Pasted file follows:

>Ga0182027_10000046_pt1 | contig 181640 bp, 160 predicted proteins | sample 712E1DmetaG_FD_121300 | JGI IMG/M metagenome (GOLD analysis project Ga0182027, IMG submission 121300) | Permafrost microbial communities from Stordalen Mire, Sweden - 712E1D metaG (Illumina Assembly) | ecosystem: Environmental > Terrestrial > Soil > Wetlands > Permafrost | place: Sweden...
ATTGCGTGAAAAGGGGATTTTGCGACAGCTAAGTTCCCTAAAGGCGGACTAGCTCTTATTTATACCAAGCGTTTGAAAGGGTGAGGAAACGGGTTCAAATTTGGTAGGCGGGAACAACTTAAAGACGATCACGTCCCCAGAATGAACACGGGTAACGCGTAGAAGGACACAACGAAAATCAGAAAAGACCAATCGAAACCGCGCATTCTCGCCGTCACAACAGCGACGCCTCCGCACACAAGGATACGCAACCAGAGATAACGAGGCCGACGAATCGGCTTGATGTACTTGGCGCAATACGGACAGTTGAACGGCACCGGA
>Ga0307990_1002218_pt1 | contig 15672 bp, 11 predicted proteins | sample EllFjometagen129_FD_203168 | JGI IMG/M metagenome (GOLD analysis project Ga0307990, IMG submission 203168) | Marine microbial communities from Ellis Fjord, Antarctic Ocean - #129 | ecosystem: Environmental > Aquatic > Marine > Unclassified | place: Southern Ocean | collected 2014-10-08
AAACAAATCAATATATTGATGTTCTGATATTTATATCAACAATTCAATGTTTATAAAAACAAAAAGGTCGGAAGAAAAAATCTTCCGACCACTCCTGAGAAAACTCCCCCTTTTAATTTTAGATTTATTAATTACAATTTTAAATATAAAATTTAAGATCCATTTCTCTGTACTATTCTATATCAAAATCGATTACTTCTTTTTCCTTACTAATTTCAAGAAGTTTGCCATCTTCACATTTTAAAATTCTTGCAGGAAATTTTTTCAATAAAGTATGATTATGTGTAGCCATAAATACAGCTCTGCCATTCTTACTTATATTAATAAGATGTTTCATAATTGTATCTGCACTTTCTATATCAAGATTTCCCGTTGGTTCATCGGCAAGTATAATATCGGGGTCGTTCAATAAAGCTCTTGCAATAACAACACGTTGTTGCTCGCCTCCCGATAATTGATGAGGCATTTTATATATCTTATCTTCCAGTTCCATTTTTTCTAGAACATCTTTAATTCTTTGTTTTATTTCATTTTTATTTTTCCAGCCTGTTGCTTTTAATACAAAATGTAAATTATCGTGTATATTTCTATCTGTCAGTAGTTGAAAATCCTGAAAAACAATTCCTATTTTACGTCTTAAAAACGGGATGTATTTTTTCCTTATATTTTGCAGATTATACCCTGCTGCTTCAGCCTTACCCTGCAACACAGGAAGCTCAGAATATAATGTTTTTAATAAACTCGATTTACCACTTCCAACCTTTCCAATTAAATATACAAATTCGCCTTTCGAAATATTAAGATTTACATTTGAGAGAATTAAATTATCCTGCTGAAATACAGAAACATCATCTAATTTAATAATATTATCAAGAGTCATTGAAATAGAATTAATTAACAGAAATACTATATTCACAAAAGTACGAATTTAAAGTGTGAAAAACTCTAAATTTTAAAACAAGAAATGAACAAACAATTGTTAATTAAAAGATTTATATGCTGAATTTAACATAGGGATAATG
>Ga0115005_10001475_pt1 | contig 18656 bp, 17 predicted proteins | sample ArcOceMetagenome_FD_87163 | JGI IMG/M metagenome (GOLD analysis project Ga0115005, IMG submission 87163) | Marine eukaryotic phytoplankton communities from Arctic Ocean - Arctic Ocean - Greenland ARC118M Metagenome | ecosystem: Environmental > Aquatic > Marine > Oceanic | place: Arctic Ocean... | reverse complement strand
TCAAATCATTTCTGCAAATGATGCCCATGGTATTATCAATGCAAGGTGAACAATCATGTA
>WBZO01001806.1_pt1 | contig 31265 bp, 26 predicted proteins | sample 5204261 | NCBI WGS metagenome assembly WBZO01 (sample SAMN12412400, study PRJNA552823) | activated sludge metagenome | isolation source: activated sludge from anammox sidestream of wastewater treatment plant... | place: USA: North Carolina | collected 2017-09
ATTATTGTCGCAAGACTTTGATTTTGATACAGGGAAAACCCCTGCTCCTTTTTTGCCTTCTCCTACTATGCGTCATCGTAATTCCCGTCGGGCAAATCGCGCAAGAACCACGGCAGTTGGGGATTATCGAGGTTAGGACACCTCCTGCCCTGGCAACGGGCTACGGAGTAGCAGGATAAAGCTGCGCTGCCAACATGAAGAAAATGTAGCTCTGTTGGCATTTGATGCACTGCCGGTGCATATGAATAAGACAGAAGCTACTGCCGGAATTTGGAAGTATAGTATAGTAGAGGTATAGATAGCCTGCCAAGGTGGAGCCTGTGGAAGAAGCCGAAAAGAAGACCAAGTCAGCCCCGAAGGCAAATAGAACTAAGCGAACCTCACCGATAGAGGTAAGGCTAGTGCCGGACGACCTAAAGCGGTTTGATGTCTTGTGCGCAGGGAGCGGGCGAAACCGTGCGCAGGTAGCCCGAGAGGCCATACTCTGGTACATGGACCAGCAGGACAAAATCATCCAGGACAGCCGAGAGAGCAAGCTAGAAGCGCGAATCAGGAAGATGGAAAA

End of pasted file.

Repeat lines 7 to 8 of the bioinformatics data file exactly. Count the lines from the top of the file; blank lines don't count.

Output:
>WBZO01001806.1_pt1 | contig 31265 bp, 26 predicted proteins | sample 5204261 | NCBI WGS metagenome assembly WBZO01 (sample SAMN12412400, study PRJNA552823) | activated sludge metagenome | isolation source: activated sludge from anammox sidestream of wastewater treatment plant... | place: USA: North Carolina | collected 2017-09
ATTATTGTCGCAAGACTTTGATTTTGATACAGGGAAAACCCCTGCTCCTTTTTTGCCTTCTCCTACTATGCGTCATCGTAATTCCCGTCGGGCAAATCGCGCAAGAACCACGGCAGTTGGGGATTATCGAGGTTAGGACACCTCCTGCCCTGGCAACGGGCTACGGAGTAGCAGGATAAAGCTGCGCTGCCAACATGAAGAAAATGTAGCTCTGTTGGCATTTGATGCACTGCCGGTGCATATGAATAAGACAGAAGCTACTGCCGGAATTTGGAAGTATAGTATAGTAGAGGTATAGATAGCCTGCCAAGGTGGAGCCTGTGGAAGAAGCCGAAAAGAAGACCAAGTCAGCCCCGAAGGCAAATAGAACTAAGCGAACCTCACCGATAGAGGTAAGGCTAGTGCCGGACGACCTAAAGCGGTTTGATGTCTTGTGCGCAGGGAGCGGGCGAAACCGTGCGCAGGTAGCCCGAGAGGCCATACTCTGGTACATGGACCAGCAGGACAAAATCATCCAGGACAGCCGAGAGAGCAAGCTAGAAGCGCGAATCAGGAAGATGGAAAA